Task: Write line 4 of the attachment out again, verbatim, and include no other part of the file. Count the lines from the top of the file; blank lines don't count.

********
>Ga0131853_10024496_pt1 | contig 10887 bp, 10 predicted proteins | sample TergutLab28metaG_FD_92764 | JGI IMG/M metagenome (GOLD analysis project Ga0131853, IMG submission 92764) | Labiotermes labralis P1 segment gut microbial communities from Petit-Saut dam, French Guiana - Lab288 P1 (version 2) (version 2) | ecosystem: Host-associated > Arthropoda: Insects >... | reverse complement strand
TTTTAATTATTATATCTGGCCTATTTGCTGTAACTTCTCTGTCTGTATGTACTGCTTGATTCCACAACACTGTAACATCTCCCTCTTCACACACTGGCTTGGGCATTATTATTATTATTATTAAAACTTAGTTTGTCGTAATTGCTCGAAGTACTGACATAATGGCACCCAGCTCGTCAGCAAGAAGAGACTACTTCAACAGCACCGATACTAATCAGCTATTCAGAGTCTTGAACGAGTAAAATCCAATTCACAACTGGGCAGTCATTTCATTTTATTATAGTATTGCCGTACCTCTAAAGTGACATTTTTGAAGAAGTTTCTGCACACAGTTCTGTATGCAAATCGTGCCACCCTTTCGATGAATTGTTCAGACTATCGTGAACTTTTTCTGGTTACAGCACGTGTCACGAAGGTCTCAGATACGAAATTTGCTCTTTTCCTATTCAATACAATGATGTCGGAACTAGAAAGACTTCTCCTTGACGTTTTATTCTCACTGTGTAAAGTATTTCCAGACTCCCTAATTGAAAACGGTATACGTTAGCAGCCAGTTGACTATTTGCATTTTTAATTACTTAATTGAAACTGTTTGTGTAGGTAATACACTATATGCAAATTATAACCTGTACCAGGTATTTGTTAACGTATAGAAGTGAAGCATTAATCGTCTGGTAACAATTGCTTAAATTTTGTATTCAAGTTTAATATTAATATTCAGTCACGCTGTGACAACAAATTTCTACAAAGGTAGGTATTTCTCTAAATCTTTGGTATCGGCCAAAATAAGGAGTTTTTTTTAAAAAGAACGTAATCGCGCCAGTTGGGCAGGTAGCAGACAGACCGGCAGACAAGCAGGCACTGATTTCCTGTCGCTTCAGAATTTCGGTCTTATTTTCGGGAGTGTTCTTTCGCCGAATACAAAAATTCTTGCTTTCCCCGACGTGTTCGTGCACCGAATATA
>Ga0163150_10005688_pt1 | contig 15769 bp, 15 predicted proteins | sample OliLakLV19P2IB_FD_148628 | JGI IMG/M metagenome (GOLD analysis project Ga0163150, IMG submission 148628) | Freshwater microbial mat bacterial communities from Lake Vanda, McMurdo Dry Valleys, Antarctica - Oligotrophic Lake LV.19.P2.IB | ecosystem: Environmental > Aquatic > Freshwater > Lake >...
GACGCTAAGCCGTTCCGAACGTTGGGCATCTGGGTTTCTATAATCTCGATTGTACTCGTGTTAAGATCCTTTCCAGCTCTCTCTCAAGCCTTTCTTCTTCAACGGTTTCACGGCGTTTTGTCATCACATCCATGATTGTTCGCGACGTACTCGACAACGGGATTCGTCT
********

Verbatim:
GACGCTAAGCCGTTCCGAACGTTGGGCATCTGGGTTTCTATAATCTCGATTGTACTCGTGTTAAGATCCTTTCCAGCTCTCTCTCAAGCCTTTCTTCTTCAACGGTTTCACGGCGTTTTGTCATCACATCCATGATTGTTCGCGACGTACTCGACAACGGGATTCGTCT